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The Sinatra Club

My Life Inside the New York Mafia

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Description

The Mob was the biggest, richest business in America—too dangerous and too deadly to fail. Until it was destroyed from within by drugs, greed, and the decline of its traditional crime Family values.

And by guys like Sal Polisi.

He was born in Brooklyn—the same place that spawned Murder, Inc., Al Capone, and John Gotti, the future Mob godfather who became his friend. Polisi was raised on a family legacy that led him into the life he loved as a member of the Colombos, one of the New York Mob’s feared Five Families, and came of age when the Mafia was at the height of its vast wealth and power.

Known by his Mob name, Sally Ubatz (“Crazy Sally”), he ran an illegal after-hours gambling den, The Sinatra Club, that was a magic kingdom of crime and a hangout for up-and-coming mobsters like Gotti and the three wiseguys immortalized in Martin Scorsese’s GoodFellas—Henry Hill, Jimmy Burke, and Tommy DeSimone. For Polisi, the nonstop thrills of glory days spent robbing banks, hijacking trucks, pulling daring heists—and getting away with it all, thanks to cops and public servants corrupted by Mob money—were fleeting. When he was busted for drug trafficking, and already sickened by the bloodbath that engulfed the Mob as it teetered toward extinction, he flipped and became one of a breed he had loathed all his life—a rat.

In this riveting, pulse-pounding, and, at times, darkly hilarious first-person chronicle of his brazen crimes, wild sexual escapades, and personal tragedies, Polisi tells his story of life inside the New York Mob in a voice straight from the streets. With shocking candor, he draws on a hard-won knowledge of Mob history to paint a neverbefore- seen picture of the inner workings of the Mob and the larger-than-life characters who populated a once extensive and secret underworld that, thanks to guys like him, no longer exists.

***

I was always a street guy. I was into robbing and stealing and gambling and loan sharking. I wasn’t involved in the bigmoney sit-downs, the labor racketeering and construction company shakedowns, the Garment District and garbage and cement company kickbacks. . . . For guys like me and Fox, my blood brother and crime partner, the thing we loved about being in that life was the action, the excitement. . . .We were in it for the money, sure. But it was the danger, the thrills that made the life of crime something special.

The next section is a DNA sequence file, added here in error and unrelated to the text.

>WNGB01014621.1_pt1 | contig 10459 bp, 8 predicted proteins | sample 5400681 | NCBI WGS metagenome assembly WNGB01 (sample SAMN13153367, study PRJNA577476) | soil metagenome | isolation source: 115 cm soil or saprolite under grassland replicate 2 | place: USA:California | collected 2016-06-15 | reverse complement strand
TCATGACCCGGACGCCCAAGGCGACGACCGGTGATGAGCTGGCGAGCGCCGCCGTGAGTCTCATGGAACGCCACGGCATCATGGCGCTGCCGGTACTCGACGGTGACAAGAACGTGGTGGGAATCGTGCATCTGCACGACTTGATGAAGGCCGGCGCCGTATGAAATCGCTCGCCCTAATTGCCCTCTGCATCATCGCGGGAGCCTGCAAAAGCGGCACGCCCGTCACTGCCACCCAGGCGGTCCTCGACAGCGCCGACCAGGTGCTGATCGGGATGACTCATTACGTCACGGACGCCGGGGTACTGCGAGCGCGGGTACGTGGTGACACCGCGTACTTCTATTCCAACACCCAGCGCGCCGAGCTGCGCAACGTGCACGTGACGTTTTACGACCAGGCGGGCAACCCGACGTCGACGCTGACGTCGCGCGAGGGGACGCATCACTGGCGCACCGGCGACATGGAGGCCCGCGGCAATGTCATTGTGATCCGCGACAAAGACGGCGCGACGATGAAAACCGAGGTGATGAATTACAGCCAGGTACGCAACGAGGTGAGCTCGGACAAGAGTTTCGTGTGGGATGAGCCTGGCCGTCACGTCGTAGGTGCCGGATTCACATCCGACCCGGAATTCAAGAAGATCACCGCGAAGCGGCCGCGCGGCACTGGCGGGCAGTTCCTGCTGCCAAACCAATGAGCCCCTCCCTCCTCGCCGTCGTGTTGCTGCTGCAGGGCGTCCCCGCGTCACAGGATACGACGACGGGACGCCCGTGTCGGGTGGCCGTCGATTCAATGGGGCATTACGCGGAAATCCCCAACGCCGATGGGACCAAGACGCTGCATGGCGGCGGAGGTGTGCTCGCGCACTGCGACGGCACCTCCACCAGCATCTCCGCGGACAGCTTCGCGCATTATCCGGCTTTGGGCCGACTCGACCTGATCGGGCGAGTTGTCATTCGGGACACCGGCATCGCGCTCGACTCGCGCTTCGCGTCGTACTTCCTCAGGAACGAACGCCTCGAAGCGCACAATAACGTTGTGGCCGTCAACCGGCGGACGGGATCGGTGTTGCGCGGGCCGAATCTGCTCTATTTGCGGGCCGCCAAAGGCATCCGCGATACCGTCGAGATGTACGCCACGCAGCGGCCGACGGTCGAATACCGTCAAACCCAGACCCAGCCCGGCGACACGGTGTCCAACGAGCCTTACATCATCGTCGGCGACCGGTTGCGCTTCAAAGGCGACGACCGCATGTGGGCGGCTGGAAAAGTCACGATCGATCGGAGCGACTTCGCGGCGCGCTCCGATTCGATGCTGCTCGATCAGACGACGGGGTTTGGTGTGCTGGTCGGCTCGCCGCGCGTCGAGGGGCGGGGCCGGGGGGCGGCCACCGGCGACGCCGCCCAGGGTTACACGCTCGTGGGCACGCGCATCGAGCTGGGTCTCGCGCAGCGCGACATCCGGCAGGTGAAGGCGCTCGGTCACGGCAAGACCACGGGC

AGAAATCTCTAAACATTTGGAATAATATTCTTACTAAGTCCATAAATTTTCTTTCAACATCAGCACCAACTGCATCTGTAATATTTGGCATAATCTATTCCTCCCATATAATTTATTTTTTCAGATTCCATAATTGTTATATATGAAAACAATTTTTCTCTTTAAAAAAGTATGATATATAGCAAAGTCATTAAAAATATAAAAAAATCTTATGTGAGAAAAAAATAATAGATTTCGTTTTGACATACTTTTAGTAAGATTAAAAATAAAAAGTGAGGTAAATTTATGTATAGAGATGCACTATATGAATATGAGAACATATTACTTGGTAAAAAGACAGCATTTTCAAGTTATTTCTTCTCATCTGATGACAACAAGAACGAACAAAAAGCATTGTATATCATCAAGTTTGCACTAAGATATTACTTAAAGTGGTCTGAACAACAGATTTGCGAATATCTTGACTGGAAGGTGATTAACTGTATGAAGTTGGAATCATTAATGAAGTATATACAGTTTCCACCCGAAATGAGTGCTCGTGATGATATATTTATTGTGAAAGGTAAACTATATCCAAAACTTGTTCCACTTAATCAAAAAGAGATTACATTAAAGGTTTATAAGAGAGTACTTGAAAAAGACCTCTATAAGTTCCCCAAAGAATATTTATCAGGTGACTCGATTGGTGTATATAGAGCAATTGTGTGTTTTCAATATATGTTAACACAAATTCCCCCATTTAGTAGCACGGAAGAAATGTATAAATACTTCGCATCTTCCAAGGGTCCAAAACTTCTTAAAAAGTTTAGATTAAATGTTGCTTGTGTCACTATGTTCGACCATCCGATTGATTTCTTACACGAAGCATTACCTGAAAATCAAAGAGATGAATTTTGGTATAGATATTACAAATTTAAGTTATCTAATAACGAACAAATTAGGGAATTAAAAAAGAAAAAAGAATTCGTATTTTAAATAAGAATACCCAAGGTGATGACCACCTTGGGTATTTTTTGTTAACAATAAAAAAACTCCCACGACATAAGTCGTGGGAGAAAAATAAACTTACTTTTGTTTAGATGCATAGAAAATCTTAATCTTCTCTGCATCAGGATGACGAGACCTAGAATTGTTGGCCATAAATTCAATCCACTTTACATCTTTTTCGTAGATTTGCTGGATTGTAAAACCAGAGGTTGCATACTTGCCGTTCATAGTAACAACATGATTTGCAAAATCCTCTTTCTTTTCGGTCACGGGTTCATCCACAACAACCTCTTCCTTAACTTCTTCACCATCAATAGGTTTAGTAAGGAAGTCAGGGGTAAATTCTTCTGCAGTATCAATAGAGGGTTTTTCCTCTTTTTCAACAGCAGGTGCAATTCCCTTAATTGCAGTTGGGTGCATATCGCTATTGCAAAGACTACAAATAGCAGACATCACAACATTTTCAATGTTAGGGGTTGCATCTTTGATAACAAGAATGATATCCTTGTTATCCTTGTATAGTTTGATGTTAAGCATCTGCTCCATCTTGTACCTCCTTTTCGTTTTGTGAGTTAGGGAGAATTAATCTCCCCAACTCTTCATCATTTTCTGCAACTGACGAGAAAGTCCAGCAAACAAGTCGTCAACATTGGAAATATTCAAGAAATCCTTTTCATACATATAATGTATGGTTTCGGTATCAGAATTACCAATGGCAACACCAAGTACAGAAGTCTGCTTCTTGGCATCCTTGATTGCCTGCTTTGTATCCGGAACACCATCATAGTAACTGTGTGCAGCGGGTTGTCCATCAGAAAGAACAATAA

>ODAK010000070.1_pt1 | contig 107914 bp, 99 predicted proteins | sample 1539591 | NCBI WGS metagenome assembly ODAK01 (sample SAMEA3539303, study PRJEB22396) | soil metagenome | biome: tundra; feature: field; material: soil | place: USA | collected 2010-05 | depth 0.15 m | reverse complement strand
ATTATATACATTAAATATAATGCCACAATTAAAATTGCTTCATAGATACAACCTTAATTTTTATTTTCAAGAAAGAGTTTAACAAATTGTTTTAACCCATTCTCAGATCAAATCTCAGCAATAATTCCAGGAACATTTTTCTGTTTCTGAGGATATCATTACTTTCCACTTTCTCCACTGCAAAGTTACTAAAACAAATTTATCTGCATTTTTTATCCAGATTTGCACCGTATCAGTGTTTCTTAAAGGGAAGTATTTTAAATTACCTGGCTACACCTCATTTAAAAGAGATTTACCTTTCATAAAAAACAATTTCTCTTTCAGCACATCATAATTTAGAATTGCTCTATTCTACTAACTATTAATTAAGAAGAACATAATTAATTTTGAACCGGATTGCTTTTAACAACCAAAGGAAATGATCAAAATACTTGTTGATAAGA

A guy like John Gotti was different. He was far more ambitious than me and Fox. He wasn’t just in it for the rush and the riches. He wanted the power and the glory.

John Gotti’s tragedy, if you can call it that, was that he was born too late for the old-school gangster crown that he craved. He began his rise as the Mob was beginning to crumble; by the time he got to the top, the bottom had dropped out.

From the beginning, John was charismatic and smart. He just wasn’t cut out to be godfather. Once he became boss, he drove the bus right off the bridge. Or maybe it was the bus that drove him. Either way, I watched him go.

Here’s how it all happened.

Publishers Weekly Review

16 July 2012 – Polisi's early life was marred by abandonment, abuse, and loss. His greatest joy came from going to the racetrack with his Uncle Tony and listening to stories about famous gangsters—indeed, it was Uncle Tony who introduced him to the Colombo mob family. Polisi's connection to the notorious family would lead him to selling heroin, robbing banks, stealing trucks, and, in 1971, opening an illegal all-hours gambling den dubbed "The Sinatra Club." John Gotti would later become a partner in the business, as well as a friend of the author. Polisi provides fascinating details about some of his crimes as a member of the first "Three-Families hijack crew," which included Gotti's protégée, Ronald "Foxy" Jerothe, and Tommy "Two Guns" DeSimone, the man who inspired Joe Pesci's character in GoodFellas. He also details the murder of Joe Gallo, wars between families, and compelling evidence to suggest JFK's assassination was a mob hit. But in addition to an exhilarating trip though Italian-American mafia history, Polisi's text doubles as a heartfelt memoir, wherein he candidly expounds on the pain of neglecting his family and the devastating losses that eventually impelled him to leave "The Life" behind and testify against his former colleagues.
The Sinatra Club
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  • 199,00 kr
  • Available on iPhone, iPad, iPod touch, and Mac.
  • Category: Biography
  • Published: 24 July 2012
  • Publisher: Gallery Books
  • Print Length: 400 Pages
  • Language: English
  • Requirements: To view this book, you must have an iOS device with iBooks 1.3.1 or later and iOS 4.3.3 or later, or a Mac with iBooks 1.0 or later and OS X 10.9 or later.

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